Sun(ny)spots on a neurotic mind

Second Breakfast

I normally stay away from McDonald’s, but it was 7.30 AM and I had to wait for my bank to open. It was going to be a long day so I decided to park myself in one corner of the fast-food joint. Bottomless java for less than 30 bucks; I was a happy little bee fueled by a caffeine buzz.

Well… almost happy. I was dreading the hours ahead, the long day I had to go through. I didn’t have a car and had to hitch a ride to Makati (hence, killing time at the merry golden arches was in order). Next stop was Quiapo, which to me was like crossing 7 mountains on foot just to get there. I normally enjoy my trips to Old Manila, but I do not savor the jaunt when the sun is showing off its dazzling rays and going full blast on every pore of my body. It felt like summer all over again. I was not scared of getting a tan (although I absolutely abhor tan lines); it was the energy drain I was afraid of. The sun is like a greedy vampire (how ironic, isn’t it); it pilfers the living daylights out of me from every recess and crevice it finds whenever I step out of the shade. Think of the sun in Camus’s “The Stranger” and how it became a major player in the story as it hounded Meursault through his ordeal. That same sun is mine enemy. I started to commiserate in silence as I go over my route to the old city.

Fortunately, the room provided me with enough distraction from my worries about my adversary. There were not a lot of people in my section, but I could spy on a lot of them from where I was sitting. I didn’t really have to put that much effort to listen in on their conversations; most of them were talking out loud, oblivious to the eclectic collection of sleepy-eyed consumers. Their stories echoed in the near empty room and reverberated in my head. A couple was planning a vacation, a gaggle of giggling girls, fresh from their shift at a nearby call center, was marveling about their new co-worker, and a forlorn man 2 tables away from me, newspaper crackling as he flipped through the pages, would sighed heavily between his constant checking of his wristwatch.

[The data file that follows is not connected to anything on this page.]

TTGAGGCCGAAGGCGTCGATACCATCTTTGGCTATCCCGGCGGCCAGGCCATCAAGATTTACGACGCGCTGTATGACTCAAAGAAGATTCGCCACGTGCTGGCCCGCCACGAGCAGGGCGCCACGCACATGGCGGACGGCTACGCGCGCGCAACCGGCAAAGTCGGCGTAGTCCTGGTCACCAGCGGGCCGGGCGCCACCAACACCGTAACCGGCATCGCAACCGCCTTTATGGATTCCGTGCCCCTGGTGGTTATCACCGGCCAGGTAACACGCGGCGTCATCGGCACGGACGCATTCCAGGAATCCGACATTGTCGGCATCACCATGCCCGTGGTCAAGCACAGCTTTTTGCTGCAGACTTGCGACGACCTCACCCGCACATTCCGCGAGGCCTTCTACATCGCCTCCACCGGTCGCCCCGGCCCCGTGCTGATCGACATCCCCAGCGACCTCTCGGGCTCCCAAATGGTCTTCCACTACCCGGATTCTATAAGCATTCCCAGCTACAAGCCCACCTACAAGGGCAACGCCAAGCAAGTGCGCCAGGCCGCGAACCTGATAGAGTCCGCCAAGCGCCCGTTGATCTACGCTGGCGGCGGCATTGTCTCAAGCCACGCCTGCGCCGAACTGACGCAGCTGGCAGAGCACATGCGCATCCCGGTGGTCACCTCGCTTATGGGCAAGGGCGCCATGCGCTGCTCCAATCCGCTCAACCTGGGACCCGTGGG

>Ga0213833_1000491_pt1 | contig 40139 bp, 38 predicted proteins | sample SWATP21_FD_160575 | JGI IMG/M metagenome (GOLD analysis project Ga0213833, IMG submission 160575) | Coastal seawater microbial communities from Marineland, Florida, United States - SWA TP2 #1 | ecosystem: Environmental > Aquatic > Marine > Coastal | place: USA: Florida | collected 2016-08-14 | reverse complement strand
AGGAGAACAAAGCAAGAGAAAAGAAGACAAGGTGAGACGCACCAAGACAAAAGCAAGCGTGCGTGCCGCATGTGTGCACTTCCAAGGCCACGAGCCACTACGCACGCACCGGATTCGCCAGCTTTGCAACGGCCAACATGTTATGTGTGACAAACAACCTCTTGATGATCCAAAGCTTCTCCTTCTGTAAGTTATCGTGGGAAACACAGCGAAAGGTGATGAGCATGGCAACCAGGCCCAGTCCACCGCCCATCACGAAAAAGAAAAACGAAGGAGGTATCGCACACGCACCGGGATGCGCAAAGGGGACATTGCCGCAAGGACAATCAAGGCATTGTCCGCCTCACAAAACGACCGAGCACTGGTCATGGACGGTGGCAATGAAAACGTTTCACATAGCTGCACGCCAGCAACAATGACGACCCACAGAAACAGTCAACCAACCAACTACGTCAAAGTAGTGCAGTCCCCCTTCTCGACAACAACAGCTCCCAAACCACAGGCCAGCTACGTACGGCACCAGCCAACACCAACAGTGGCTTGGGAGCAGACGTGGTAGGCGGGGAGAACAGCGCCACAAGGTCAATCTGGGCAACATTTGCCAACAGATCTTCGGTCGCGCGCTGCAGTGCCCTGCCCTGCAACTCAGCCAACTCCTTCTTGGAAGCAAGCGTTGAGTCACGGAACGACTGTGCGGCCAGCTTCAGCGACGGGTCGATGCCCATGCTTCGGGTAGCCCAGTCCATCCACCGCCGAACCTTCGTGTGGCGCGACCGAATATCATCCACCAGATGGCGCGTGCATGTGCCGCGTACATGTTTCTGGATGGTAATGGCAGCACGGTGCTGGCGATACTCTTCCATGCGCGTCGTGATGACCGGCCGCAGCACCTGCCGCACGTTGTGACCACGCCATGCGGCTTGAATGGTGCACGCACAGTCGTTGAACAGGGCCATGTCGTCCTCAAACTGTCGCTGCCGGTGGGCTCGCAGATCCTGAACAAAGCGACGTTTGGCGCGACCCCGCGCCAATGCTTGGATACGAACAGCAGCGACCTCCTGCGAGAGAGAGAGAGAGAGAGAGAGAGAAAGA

The noisiest group was in the middle of it all—a bunch of old men in their short-sleeved barongs, fiddling with the gold clasp of their clutch bags or excitedly waving their chunky gizmos in the air and half-blinding their audience with their bling, were gaily explaining their latest sales coup to a set of enthralled little ladies. The youngest of them all (she of the perfectly rebonded hair and tiny, armpit bag) barely touched her scrambled eggs. She was frozen in her seat, pointy pumps firmly planted on the floor, her arms across her chest, guarding her folder with her life. She was gazing inwards, as if she was meticulously taking notes in her head. At least I hope that she was. She reminded me of those new Japanese robots that were featured on the German channel recently—perfect skin, beautifully primped, and wide, almond-shaped deadpan eyes. Almost real.

I down a cup and got up for another refill. The sun was gaining ground and was slowly extending her searing tendrils across the window. The soon-to-be vacationing couple in the next booth moved to a safer table. The clock was racing to tomorrow and my bank was surely open; in a couple of minutes I would have to brace the heat and face her assault full-force.

It took me 20 minutes to cross two streets, go inside the bank and do my thing, brave the traffic again, and step inside the nearest mall. In that short period, the sun had already scorched a part of my brain; I felt my eyeballs wiggle and I stumble over invisible steps. I plodded through the mall with jelly knees to get to the metro station. I was exhausted, but at least I was safe from the sun’s razor-sharp fangs.